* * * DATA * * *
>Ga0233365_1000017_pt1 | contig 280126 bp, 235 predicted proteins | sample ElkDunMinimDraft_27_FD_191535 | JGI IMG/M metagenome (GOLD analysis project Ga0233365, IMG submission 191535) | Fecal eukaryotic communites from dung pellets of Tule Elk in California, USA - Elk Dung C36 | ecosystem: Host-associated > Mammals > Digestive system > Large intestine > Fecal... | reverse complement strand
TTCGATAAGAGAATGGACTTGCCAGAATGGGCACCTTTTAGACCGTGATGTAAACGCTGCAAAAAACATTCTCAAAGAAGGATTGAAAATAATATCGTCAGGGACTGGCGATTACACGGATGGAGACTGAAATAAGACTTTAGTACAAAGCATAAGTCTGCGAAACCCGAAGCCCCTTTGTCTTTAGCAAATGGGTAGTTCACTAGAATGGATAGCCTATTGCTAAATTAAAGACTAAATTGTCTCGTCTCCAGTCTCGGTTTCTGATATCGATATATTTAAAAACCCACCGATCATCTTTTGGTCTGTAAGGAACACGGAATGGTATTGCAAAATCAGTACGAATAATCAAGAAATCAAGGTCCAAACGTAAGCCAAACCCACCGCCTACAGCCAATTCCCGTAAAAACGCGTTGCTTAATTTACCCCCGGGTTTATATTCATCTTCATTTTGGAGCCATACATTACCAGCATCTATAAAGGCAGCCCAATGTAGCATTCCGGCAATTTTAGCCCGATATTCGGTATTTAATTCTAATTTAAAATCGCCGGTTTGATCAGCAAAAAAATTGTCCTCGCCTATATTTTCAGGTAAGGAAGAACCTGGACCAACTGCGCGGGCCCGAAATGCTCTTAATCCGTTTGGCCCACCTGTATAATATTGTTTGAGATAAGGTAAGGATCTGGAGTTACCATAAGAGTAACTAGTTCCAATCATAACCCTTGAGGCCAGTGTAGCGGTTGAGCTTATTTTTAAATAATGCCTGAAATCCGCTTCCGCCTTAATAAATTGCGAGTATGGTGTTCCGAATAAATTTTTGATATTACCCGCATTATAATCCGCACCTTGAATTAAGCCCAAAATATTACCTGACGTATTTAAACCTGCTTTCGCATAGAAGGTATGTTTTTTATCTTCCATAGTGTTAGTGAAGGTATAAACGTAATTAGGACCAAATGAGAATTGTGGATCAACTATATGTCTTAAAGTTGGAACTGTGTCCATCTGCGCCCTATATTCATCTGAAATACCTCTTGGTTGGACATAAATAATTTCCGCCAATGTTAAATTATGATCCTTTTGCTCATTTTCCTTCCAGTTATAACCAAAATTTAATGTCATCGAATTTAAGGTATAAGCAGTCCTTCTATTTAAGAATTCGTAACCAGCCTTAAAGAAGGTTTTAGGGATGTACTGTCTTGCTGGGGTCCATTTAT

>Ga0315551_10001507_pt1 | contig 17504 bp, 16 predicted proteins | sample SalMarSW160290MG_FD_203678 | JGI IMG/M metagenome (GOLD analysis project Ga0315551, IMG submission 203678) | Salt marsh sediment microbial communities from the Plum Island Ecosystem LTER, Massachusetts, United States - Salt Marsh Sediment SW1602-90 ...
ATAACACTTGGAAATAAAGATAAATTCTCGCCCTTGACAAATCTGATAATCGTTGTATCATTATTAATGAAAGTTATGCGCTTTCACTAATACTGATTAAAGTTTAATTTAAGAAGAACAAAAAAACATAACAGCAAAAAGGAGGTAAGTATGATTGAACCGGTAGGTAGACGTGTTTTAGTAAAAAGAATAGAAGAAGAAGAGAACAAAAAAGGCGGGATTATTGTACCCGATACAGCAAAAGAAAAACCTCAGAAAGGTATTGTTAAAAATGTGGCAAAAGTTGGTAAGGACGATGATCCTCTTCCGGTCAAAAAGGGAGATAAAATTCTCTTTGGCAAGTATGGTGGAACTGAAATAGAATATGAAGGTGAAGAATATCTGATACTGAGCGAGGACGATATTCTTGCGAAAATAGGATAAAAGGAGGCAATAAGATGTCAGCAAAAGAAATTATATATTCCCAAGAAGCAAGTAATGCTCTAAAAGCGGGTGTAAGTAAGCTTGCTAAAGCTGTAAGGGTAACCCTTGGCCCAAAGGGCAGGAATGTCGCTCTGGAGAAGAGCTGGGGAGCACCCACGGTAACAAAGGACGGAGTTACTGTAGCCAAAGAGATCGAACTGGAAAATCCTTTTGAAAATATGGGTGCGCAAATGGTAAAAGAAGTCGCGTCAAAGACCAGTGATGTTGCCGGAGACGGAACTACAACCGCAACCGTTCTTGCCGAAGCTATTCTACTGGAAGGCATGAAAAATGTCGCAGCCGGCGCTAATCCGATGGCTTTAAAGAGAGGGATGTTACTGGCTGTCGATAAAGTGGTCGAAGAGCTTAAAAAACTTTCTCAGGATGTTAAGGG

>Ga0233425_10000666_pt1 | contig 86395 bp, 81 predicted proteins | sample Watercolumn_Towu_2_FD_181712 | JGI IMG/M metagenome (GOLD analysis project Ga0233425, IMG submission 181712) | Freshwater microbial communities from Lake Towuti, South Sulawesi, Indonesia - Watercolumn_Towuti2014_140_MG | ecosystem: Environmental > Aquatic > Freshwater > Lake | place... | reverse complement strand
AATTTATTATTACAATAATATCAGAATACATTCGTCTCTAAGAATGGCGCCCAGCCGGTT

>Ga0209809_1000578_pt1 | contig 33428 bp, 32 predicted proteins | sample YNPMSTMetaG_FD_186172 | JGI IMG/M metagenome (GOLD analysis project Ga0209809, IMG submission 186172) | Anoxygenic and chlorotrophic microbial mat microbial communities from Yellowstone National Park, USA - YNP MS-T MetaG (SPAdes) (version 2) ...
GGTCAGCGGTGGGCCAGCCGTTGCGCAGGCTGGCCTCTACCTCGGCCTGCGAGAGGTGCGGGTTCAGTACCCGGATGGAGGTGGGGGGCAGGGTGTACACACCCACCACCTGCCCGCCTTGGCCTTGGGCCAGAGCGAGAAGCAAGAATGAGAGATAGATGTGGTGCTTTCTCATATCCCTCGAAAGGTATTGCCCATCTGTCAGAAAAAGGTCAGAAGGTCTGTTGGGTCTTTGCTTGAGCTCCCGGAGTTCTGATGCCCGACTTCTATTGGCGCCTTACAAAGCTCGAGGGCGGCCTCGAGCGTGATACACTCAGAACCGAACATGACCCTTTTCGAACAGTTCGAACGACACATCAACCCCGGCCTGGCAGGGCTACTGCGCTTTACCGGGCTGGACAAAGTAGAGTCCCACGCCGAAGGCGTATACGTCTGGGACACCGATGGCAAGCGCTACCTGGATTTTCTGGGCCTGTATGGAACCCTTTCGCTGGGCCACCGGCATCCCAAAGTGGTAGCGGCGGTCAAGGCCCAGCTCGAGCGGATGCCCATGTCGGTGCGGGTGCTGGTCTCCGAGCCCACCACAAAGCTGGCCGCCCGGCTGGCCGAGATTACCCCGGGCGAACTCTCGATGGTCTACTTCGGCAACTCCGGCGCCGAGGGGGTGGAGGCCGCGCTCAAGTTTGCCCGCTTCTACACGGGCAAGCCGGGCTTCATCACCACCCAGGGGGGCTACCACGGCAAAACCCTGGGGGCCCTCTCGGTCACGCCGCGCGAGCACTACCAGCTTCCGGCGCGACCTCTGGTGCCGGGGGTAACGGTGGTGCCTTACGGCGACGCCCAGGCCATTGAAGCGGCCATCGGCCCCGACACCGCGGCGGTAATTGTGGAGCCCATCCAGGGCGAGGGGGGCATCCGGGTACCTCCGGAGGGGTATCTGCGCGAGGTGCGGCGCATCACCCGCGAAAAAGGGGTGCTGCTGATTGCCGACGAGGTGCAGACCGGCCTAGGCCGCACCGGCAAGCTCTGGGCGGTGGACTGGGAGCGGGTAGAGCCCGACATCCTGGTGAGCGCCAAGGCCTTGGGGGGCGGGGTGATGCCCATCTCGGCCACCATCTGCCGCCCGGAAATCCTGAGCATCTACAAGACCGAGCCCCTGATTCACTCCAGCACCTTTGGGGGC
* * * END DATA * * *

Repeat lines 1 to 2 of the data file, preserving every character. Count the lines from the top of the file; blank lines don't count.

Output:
>Ga0233365_1000017_pt1 | contig 280126 bp, 235 predicted proteins | sample ElkDunMinimDraft_27_FD_191535 | JGI IMG/M metagenome (GOLD analysis project Ga0233365, IMG submission 191535) | Fecal eukaryotic communites from dung pellets of Tule Elk in California, USA - Elk Dung C36 | ecosystem: Host-associated > Mammals > Digestive system > Large intestine > Fecal... | reverse complement strand
TTCGATAAGAGAATGGACTTGCCAGAATGGGCACCTTTTAGACCGTGATGTAAACGCTGCAAAAAACATTCTCAAAGAAGGATTGAAAATAATATCGTCAGGGACTGGCGATTACACGGATGGAGACTGAAATAAGACTTTAGTACAAAGCATAAGTCTGCGAAACCCGAAGCCCCTTTGTCTTTAGCAAATGGGTAGTTCACTAGAATGGATAGCCTATTGCTAAATTAAAGACTAAATTGTCTCGTCTCCAGTCTCGGTTTCTGATATCGATATATTTAAAAACCCACCGATCATCTTTTGGTCTGTAAGGAACACGGAATGGTATTGCAAAATCAGTACGAATAATCAAGAAATCAAGGTCCAAACGTAAGCCAAACCCACCGCCTACAGCCAATTCCCGTAAAAACGCGTTGCTTAATTTACCCCCGGGTTTATATTCATCTTCATTTTGGAGCCATACATTACCAGCATCTATAAAGGCAGCCCAATGTAGCATTCCGGCAATTTTAGCCCGATATTCGGTATTTAATTCTAATTTAAAATCGCCGGTTTGATCAGCAAAAAAATTGTCCTCGCCTATATTTTCAGGTAAGGAAGAACCTGGACCAACTGCGCGGGCCCGAAATGCTCTTAATCCGTTTGGCCCACCTGTATAATATTGTTTGAGATAAGGTAAGGATCTGGAGTTACCATAAGAGTAACTAGTTCCAATCATAACCCTTGAGGCCAGTGTAGCGGTTGAGCTTATTTTTAAATAATGCCTGAAATCCGCTTCCGCCTTAATAAATTGCGAGTATGGTGTTCCGAATAAATTTTTGATATTACCCGCATTATAATCCGCACCTTGAATTAAGCCCAAAATATTACCTGACGTATTTAAACCTGCTTTCGCATAGAAGGTATGTTTTTTATCTTCCATAGTGTTAGTGAAGGTATAAACGTAATTAGGACCAAATGAGAATTGTGGATCAACTATATGTCTTAAAGTTGGAACTGTGTCCATCTGCGCCCTATATTCATCTGAAATACCTCTTGGTTGGACATAAATAATTTCCGCCAATGTTAAATTATGATCCTTTTGCTCATTTTCCTTCCAGTTATAACCAAAATTTAATGTCATCGAATTTAAGGTATAAGCAGTCCTTCTATTTAAGAATTCGTAACCAGCCTTAAAGAAGGTTTTAGGGATGTACTGTCTTGCTGGGGTCCATTTAT